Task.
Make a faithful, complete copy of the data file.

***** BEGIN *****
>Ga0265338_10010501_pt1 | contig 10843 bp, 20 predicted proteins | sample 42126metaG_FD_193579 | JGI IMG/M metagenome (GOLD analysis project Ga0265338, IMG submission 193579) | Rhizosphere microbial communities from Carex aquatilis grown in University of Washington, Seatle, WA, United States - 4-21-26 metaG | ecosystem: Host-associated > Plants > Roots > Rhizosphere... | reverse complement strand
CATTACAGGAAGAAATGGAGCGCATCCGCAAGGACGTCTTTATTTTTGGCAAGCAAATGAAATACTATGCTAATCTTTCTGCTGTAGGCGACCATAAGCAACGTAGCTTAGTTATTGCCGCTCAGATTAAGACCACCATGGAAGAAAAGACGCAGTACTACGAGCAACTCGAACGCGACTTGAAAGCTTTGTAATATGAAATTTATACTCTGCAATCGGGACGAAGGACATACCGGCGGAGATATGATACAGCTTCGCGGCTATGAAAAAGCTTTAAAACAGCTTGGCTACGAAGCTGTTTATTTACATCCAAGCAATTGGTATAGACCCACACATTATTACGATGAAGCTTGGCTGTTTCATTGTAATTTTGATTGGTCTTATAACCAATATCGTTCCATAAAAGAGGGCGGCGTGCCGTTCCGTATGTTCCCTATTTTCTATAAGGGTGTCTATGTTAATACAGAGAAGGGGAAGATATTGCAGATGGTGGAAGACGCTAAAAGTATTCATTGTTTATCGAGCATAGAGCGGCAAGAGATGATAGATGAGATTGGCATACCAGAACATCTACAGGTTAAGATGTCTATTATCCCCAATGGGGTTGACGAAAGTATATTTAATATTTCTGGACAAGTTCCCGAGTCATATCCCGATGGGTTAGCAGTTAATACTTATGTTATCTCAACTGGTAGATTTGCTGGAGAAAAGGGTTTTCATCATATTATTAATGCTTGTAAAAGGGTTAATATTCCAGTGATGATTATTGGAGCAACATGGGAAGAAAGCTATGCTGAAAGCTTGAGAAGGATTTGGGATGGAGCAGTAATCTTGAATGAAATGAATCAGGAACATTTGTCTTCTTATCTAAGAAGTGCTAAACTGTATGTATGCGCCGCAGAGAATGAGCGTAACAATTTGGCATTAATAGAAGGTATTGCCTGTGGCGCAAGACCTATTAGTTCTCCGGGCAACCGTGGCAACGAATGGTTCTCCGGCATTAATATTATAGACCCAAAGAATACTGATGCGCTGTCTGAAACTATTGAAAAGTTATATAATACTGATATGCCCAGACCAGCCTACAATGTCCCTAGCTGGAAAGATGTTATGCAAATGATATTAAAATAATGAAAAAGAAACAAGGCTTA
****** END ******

>Ga0265338_10010501_pt1 | contig 10843 bp, 20 predicted proteins | sample 42126metaG_FD_193579 | JGI IMG/M metagenome (GOLD analysis project Ga0265338, IMG submission 193579) | Rhizosphere microbial communities from Carex aquatilis grown in University of Washington, Seatle, WA, United States - 4-21-26 metaG | ecosystem: Host-associated > Plants > Roots > Rhizosphere... | reverse complement strand
CATTACAGGAAGAAATGGAGCGCATCCGCAAGGACGTCTTTATTTTTGGCAAGCAAATGAAATACTATGCTAATCTTTCTGCTGTAGGCGACCATAAGCAACGTAGCTTAGTTATTGCCGCTCAGATTAAGACCACCATGGAAGAAAAGACGCAGTACTACGAGCAACTCGAACGCGACTTGAAAGCTTTGTAATATGAAATTTATACTCTGCAATCGGGACGAAGGACATACCGGCGGAGATATGATACAGCTTCGCGGCTATGAAAAAGCTTTAAAACAGCTTGGCTACGAAGCTGTTTATTTACATCCAAGCAATTGGTATAGACCCACACATTATTACGATGAAGCTTGGCTGTTTCATTGTAATTTTGATTGGTCTTATAACCAATATCGTTCCATAAAAGAGGGCGGCGTGCCGTTCCGTATGTTCCCTATTTTCTATAAGGGTGTCTATGTTAATACAGAGAAGGGGAAGATATTGCAGATGGTGGAAGACGCTAAAAGTATTCATTGTTTATCGAGCATAGAGCGGCAAGAGATGATAGATGAGATTGGCATACCAGAACATCTACAGGTTAAGATGTCTATTATCCCCAATGGGGTTGACGAAAGTATATTTAATATTTCTGGACAAGTTCCCGAGTCATATCCCGATGGGTTAGCAGTTAATACTTATGTTATCTCAACTGGTAGATTTGCTGGAGAAAAGGGTTTTCATCATATTATTAATGCTTGTAAAAGGGTTAATATTCCAGTGATGATTATTGGAGCAACATGGGAAGAAAGCTATGCTGAAAGCTTGAGAAGGATTTGGGATGGAGCAGTAATCTTGAATGAAATGAATCAGGAACATTTGTCTTCTTATCTAAGAAGTGCTAAACTGTATGTATGCGCCGCAGAGAATGAGCGTAACAATTTGGCATTAATAGAAGGTATTGCCTGTGGCGCAAGACCTATTAGTTCTCCGGGCAACCGTGGCAACGAATGGTTCTCCGGCATTAATATTATAGACCCAAAGAATACTGATGCGCTGTCTGAAACTATTGAAAAGTTATATAATACTGATATGCCCAGACCAGCCTACAATGTCCCTAGCTGGAAAGATGTTATGCAAATGATATTAAAATAATGAAAAAGAAACAAGGCTTA